The carotid rete of giraffes: Good for brain cooling, bad for blood rushes
This paper actually came out last month, but I sat on promoting it at the time thinking that there was a press release in the works. Although this post is about a month late, it also comes with a sweet new write up on the slick Anatomy to You website. The website is dedicated to explaining cool bits of anatomy to the general public. It is run by functional morphologist, John Hutchinson and professional science communicator, Lauren Sumner-Rooney. I and my co-author, Haley O'Brien, were happy to contribute to the blog series and hope many will be able to get a lot of cool information from it.
In short: giraffes have long necks that should pose a host of problems for getting blood to brain at a reasonable pressure. How giraffes solve their blood pressure problem is a mystery. The typical answer has been that the carotid rete, an arterial meshwork located just outside the brain, acts as a capacitor, slowing down high pressure blood prior to entering the brain. The problem with this classical answer is that it lacked any empirical backing. The lack of empirical backing was, in part, due to the difficulties of measuring blood flow in an 5.5 meter tall, 1–2 tonne animal. That's where we came in. Using a digital modeling approach we pumped blood through this arterial meshwork and found that pressure was essentially constant throughout the rete. Couple this with the fact that giraffes are not unique among artiodactyls in having a carotid rete (indeed, our work used a goat rete, which looks the same), and all of a sudden the textbook answer behind the giraffe blood pressure problem no longer makes sense.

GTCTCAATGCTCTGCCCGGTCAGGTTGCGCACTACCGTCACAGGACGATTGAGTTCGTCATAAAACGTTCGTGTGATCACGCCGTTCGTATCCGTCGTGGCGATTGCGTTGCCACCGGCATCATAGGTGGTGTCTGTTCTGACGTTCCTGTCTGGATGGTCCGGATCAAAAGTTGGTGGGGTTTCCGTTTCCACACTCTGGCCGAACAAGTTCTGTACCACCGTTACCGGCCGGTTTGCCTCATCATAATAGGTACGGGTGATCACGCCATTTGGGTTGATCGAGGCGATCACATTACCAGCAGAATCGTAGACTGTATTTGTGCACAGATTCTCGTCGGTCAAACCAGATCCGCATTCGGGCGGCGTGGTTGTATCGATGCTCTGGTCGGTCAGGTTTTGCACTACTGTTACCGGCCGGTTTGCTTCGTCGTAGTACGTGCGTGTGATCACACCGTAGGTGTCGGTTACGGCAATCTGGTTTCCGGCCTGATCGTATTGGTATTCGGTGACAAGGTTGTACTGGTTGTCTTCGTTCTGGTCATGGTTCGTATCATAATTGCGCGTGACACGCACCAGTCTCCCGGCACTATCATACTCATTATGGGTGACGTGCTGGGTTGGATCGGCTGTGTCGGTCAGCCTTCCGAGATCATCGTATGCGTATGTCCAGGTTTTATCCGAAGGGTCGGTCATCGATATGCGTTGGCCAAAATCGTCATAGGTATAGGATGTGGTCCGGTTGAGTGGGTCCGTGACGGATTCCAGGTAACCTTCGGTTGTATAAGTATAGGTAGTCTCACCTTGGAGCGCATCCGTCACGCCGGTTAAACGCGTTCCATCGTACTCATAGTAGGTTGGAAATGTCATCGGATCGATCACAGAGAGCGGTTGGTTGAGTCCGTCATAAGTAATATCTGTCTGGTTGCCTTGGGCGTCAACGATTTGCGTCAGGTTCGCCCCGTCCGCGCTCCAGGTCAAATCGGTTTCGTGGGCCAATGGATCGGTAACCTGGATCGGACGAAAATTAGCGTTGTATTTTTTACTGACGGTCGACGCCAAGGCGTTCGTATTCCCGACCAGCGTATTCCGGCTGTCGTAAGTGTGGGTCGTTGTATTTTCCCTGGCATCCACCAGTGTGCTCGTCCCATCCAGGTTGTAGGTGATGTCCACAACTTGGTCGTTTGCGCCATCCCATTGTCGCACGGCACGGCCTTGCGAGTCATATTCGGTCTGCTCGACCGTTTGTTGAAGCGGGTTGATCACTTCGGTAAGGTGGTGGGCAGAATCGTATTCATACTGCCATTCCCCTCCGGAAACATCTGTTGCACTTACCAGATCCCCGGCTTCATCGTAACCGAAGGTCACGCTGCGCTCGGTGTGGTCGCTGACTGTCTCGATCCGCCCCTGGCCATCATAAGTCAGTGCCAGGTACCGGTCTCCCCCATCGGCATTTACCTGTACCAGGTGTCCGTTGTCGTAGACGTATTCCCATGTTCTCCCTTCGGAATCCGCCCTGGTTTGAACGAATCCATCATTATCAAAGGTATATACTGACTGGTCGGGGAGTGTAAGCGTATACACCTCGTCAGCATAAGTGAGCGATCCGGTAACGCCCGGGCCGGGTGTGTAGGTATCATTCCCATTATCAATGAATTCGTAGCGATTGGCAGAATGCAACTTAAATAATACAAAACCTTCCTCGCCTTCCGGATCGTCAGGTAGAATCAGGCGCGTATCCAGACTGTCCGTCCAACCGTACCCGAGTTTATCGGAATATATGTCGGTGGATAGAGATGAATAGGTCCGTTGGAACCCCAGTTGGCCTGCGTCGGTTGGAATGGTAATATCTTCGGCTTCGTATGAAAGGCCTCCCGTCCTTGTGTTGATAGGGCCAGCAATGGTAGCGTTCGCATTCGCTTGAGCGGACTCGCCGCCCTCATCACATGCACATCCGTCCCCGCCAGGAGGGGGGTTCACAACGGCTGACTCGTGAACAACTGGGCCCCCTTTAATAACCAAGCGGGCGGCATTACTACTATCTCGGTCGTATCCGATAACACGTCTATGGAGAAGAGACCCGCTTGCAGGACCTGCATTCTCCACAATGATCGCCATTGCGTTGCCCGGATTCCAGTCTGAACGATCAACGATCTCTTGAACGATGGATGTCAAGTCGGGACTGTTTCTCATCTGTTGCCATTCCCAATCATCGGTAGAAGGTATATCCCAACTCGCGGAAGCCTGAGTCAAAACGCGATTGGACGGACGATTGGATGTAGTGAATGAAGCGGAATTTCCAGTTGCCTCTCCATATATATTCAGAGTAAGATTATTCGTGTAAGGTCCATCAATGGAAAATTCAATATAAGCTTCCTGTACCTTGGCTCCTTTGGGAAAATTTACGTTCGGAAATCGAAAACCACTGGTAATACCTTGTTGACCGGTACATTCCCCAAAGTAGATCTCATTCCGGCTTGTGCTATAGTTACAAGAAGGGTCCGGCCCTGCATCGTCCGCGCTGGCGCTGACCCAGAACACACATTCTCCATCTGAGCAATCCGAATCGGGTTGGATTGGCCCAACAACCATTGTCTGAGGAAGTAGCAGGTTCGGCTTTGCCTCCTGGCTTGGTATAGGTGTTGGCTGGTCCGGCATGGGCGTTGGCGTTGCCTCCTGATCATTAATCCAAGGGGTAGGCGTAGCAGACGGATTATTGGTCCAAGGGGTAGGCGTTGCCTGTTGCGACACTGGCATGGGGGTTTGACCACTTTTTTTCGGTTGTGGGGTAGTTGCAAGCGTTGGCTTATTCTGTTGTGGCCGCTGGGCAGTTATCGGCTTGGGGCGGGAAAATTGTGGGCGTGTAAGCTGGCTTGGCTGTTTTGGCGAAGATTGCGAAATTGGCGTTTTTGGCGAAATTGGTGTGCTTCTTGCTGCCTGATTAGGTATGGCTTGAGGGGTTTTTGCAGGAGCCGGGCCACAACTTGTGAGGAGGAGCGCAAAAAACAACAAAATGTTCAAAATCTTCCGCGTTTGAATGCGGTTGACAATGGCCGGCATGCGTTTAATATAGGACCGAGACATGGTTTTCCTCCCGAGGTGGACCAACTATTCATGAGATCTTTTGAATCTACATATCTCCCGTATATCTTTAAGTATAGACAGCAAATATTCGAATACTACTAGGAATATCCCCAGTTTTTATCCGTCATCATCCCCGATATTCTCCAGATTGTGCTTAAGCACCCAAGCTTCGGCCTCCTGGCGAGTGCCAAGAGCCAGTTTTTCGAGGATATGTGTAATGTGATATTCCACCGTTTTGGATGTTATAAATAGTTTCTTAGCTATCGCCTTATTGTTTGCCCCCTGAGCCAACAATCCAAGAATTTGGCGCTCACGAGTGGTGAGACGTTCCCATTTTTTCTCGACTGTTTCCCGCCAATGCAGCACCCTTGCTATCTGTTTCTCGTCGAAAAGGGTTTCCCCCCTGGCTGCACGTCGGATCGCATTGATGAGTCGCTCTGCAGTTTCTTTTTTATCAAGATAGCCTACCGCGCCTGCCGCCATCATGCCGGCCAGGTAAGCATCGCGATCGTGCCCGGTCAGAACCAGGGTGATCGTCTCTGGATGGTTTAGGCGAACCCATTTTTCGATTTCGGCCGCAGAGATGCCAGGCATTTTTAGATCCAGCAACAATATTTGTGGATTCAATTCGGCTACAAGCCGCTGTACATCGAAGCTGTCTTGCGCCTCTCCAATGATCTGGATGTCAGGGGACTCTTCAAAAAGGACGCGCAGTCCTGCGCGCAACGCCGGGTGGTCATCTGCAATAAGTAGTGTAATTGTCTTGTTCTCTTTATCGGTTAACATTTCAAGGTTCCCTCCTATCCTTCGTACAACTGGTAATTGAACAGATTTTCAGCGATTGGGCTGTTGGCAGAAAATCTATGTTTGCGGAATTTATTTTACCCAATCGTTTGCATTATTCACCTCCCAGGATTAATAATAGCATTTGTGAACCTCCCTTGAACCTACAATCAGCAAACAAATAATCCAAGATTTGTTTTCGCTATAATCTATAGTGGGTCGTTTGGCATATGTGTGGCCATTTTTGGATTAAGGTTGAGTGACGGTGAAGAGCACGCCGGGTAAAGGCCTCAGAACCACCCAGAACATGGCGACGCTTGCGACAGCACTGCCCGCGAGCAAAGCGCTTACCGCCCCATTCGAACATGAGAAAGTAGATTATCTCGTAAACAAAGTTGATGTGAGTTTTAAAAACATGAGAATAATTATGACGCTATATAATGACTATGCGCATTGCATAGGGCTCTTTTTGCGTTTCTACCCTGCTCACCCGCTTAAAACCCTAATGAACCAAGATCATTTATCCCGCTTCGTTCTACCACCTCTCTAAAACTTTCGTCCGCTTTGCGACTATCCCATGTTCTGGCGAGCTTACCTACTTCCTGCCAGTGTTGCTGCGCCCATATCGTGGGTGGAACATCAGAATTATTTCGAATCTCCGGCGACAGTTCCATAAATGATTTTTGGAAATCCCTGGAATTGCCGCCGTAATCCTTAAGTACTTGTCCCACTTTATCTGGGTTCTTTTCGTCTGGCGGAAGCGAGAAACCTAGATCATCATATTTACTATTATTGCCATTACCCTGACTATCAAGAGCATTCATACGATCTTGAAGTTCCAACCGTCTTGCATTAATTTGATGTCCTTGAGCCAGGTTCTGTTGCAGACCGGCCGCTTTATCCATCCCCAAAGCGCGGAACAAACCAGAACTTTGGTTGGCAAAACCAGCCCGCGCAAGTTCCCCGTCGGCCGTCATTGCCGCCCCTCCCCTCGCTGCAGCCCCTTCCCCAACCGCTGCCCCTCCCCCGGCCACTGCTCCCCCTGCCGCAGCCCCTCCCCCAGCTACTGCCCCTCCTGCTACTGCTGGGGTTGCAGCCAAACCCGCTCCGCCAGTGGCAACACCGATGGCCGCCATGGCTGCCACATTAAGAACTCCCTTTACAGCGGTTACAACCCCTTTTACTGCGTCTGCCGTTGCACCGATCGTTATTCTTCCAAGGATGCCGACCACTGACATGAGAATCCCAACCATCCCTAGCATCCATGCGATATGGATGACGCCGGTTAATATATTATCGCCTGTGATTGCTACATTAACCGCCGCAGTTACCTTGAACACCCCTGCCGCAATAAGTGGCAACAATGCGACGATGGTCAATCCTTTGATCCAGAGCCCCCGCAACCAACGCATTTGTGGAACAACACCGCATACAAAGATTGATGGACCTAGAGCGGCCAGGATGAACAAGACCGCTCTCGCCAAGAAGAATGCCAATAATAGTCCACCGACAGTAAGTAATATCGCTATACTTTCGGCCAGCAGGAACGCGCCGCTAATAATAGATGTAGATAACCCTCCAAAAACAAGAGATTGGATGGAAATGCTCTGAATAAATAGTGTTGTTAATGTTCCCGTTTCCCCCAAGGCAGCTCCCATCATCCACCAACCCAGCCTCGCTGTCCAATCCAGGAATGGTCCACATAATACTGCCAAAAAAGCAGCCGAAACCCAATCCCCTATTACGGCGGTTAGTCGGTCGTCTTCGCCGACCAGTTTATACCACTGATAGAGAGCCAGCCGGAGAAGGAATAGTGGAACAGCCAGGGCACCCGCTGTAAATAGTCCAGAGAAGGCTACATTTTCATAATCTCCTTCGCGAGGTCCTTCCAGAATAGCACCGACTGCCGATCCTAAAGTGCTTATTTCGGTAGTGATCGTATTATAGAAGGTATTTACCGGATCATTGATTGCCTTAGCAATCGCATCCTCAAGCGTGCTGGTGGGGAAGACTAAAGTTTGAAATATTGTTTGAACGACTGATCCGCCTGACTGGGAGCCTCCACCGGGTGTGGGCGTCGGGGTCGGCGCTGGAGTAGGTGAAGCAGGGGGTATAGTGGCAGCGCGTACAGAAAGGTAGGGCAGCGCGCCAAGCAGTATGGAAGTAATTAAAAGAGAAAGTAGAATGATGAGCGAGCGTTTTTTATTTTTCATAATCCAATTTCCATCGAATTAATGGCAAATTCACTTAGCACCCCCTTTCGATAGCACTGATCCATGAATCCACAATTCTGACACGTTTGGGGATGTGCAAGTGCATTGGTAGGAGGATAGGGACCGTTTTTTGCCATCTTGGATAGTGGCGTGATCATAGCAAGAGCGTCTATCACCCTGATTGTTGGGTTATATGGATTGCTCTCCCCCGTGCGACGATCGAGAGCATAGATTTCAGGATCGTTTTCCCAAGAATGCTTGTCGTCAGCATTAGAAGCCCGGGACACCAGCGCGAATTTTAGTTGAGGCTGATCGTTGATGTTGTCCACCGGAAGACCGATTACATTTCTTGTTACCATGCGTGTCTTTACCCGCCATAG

So if it's not the rete then what is it? We're not sure, but knowing that it is not the rete opens up the possibilities for other structures to fill this role (e.g., the jugular veins). I'm sure the real answer will be far more amazing than the classical answer.
For more, check out the write up on the Anatomy to You blog here: Vascular ‘safety net’ doesn’t protect the brains of giraffes from dangerous pressure changes
O'Brien, H.D., Bourke, J. 2015. Physical and Computational Fluid Dynamics Models for the Hemodynamics of the Artiodactyl Carotid Rete. J. Theor. Biol. 386:122–131.